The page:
.
.
.
.

Is America's role as leader of the world in danger?

Mazen al-Sudairi

Published: Updated:

In its latest agreement, OPEC decided not to increase the production ceiling. I believe one of the reasons behind this decision is the lack of clarity on oil demand this year due to drastic changes in consumer behaviors, including the decline in travel for professional purposes thanks to digitalization and the development of the virtual world, as well as the rise of remote education, which affects transportation. In fact, aviation and transportation accounted for an average of 4 percent and 54 percent of oil demand in the last three years. These structural changes will be followed by greater and more important changes in the near future as China, Europe, and the United States are currently moving towards spending on renewable energy and achieving the goals of the Paris Agreement.

The United States decided in the 1970s to not rely on the Middle East for oil, which was a strategic decision that was reinforced by the emergence of concerning political regimes, such as the Islamic Republic of Iran, Saddam's Iraq, and Gaddafi's Libya, as these three countries collectively accounted for 7.5 percent of the world’s oil supply at the time. The main difference between the current global trend and the US’s previous decision is that the objectives of the United States at that time stemmed from national security concerns that were entrenched in the minds of US politicians while today, they stem from the modern society's conviction of the dangers of climate change. This is especially true for Generation Z, which now accounts for 51 percent of the electorate according to Pew Research Center. However, it must be mentioned that not only will the end of oil and fossil fuels in general be painful for the Middle East; it may also be the beginning of the end for the US global influence.

One of the key pillars of the US economy is the strength of its currency thanks to the huge volume of global trade in US dollars. According to BIS, the United States’ share of global trade is 15 percent, which accounts for one third of all dollar-based trade, amounting to 45 percent of global trade. This huge volume of global trade in US dollars is due, in part, to the pricing of raw commodities and natural resources in dollars. Oil represents a large part of these resources, and estimates suggest that it covered nearly $1 trillion in global trade in 2019. The volume of dollar-based trade, however, was $8.5 trillion as the entire value of global trade was $18.8 trillion in 2019 according to WTO data. This can explain the positive correlation (0.5) between the US banking sector and energy companies in financial markets over the last 40 years. Additionally, demand on many minerals will see a decline with the rise of digitalization and the increase of accusations blaming minerals for carbon emissions and environmental pollution despite the role some minerals play in the renewable energy sector.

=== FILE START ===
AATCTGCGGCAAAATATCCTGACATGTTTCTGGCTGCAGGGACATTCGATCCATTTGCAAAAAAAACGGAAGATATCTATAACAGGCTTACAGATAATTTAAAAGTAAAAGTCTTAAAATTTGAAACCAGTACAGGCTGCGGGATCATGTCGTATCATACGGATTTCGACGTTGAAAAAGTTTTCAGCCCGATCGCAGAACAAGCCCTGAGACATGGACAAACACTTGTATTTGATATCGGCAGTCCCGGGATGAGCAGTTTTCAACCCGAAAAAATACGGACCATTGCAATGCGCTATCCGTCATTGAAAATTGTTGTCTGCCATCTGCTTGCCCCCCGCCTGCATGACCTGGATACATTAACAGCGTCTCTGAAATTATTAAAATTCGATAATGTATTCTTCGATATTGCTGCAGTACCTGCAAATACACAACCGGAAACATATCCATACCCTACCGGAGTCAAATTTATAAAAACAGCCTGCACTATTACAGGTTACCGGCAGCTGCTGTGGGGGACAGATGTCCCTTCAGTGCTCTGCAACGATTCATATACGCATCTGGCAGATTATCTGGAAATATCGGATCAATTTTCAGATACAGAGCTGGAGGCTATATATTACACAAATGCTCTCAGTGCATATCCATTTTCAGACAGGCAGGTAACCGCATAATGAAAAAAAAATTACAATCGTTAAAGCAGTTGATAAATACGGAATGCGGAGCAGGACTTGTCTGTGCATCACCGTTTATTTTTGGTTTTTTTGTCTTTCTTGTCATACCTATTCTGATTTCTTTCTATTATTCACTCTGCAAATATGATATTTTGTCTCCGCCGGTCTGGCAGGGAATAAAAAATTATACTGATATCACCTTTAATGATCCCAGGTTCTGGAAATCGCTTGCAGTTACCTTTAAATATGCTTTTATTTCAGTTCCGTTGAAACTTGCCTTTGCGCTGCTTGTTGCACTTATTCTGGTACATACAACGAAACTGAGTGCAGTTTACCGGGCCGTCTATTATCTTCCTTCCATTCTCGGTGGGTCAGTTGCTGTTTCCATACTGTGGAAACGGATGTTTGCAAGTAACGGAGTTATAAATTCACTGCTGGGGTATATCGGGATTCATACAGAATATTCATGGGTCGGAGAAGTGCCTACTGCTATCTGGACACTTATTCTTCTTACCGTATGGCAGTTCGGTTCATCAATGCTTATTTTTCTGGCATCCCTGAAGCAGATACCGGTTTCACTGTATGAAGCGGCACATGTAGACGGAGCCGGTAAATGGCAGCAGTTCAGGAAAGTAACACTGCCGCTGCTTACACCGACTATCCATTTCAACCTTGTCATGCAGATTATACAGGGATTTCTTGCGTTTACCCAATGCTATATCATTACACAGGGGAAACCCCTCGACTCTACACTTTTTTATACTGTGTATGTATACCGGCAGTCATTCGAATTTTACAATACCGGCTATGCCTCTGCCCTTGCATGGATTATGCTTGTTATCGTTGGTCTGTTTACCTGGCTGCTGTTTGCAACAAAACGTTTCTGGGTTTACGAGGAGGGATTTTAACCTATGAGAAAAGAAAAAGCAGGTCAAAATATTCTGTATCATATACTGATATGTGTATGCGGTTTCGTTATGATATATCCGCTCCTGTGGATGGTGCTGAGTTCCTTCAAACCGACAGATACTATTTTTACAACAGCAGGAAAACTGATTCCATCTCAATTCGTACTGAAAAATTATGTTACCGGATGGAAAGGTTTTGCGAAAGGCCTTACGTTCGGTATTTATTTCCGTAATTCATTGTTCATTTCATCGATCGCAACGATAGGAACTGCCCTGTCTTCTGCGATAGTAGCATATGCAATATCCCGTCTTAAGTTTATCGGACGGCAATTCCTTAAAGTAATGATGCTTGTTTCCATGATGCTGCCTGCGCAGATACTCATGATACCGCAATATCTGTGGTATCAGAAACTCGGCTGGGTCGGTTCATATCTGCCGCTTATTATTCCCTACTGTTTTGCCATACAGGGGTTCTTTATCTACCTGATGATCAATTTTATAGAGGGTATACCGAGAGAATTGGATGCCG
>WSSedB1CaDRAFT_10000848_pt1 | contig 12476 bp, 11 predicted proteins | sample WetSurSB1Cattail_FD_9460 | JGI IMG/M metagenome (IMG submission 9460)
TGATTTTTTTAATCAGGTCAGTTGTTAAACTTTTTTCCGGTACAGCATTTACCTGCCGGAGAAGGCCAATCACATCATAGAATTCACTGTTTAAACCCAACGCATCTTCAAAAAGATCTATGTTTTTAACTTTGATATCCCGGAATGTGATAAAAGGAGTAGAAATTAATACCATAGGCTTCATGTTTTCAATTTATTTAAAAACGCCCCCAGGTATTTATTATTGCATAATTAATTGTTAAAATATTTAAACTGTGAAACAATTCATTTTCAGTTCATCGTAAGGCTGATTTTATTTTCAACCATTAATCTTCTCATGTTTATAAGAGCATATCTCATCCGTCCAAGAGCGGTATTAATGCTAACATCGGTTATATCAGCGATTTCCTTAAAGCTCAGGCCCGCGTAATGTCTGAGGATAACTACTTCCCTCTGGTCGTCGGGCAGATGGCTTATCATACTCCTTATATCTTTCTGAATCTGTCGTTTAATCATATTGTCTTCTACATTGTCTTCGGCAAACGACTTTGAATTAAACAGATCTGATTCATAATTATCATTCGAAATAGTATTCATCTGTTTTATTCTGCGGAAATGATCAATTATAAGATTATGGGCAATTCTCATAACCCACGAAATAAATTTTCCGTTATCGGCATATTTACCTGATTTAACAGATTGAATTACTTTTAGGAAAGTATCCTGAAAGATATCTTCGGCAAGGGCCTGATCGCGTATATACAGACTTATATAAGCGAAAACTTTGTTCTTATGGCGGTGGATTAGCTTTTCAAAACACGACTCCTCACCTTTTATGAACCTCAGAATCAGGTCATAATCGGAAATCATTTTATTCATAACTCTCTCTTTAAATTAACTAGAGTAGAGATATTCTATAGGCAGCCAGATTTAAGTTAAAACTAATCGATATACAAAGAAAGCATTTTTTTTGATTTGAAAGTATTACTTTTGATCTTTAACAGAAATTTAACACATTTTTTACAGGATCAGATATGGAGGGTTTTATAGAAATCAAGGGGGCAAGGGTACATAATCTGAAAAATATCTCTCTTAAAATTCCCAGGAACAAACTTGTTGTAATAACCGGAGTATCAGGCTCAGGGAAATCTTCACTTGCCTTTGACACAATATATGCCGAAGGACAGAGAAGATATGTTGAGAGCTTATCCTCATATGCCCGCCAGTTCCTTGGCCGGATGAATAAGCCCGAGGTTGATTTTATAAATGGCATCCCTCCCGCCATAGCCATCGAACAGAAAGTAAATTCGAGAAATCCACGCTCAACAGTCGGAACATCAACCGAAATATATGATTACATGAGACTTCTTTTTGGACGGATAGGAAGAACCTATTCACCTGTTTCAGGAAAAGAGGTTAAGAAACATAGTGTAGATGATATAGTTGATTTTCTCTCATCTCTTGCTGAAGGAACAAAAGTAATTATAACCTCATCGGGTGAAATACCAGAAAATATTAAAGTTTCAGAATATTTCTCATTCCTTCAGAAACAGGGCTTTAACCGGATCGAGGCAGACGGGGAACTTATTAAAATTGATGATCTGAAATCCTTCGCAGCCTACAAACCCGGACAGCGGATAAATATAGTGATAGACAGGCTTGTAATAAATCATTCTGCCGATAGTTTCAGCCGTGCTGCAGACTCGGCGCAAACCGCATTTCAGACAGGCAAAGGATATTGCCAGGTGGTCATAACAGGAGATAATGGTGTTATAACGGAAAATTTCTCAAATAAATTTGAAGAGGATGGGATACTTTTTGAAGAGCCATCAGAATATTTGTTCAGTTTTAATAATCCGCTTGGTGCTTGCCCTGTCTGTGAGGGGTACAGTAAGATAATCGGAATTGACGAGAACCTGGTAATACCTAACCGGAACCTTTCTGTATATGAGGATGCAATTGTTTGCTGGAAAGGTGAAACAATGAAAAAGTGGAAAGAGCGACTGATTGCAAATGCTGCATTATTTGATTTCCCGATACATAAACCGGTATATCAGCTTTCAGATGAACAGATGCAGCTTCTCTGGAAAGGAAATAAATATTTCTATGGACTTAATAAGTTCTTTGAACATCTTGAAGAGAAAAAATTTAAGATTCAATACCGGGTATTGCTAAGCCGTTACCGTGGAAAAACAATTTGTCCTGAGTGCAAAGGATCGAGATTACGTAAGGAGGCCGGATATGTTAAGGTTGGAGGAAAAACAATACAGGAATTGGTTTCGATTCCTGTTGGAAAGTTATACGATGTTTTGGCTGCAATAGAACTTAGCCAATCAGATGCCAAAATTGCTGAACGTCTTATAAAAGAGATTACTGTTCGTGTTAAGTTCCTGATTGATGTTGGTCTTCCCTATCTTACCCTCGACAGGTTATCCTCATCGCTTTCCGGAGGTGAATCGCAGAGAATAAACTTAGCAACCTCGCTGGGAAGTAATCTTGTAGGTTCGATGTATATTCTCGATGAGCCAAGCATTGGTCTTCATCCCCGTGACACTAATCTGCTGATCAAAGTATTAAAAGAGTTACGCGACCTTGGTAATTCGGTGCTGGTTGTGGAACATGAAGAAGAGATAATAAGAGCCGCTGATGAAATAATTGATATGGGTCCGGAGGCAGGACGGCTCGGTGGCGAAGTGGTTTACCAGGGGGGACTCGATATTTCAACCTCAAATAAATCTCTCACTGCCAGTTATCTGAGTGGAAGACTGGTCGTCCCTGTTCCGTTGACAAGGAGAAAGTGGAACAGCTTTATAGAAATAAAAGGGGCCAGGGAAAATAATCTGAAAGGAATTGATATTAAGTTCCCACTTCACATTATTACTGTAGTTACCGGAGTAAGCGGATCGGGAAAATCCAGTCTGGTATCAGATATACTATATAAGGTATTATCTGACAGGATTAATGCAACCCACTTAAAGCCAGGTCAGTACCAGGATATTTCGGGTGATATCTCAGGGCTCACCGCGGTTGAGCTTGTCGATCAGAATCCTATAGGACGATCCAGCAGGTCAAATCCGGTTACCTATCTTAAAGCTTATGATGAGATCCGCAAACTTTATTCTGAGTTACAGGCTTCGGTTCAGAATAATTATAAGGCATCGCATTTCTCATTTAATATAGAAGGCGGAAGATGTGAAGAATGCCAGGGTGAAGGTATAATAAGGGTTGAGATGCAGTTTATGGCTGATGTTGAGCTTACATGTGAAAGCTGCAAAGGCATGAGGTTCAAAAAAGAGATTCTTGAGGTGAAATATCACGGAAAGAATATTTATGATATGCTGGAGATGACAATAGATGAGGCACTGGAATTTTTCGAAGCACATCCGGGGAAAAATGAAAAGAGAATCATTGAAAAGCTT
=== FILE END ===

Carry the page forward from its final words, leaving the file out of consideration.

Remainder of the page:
In contrast, China registered double the research and innovation growth rates compared to the United States (10.6 percent and 5 percent respectively). PwC estimates that artificial intelligence will account for a quarter of China's GDP by 2040, not to mention its pioneering role in 5G technology and its successful transformation of its neighboring countries to hubs of traditional industries so it can devote itself to smart industries. In fact, China has three times more robots than the US. Moreover, the wealth of developing nations in Asia, such as Hong Kong, the Philippines, and others, mainly comes from Chinese businessmen at present.

This potential decline in international dollar-based trade, coupled with the increase of US debt that recently surpassed its GDP and pushed the credit rating agency Fitch to revise its US outlook to negative, 10 years after S&P did the same, could undermine the confidence in the United States and its ability to print its currency. This is quite alarming as the US’s capacity to print its dollars has saved it during many economic crises, such as the rise of the Federal Reserve's assets after the 2008 financial crisis from $750 billion to $4 trillion, and then to $7.8 trillion during the latest crisis. This important agility and characteristic of the US economy will be affected.

The current trend against oil, fossil fuels, and raw materials means a smaller power for the dollar, which could affect the United States' role as the global leader. The post-oil era may not be an American era as modern empires are not defeated militarily, but rather, economically and scientifically as we saw what happened with the Soviet Union.

This article was originally published in, and translated from, Saudi Arabian outlet al-Riyadh.

Read More

What do US oil companies predict for the industry?

Will electric cars destroy our economy?

The ‘Saudi disease’ and its cure

Disclaimer: Views expressed by writers in this section are their own and do not reflect Al Arabiya English's point-of-view.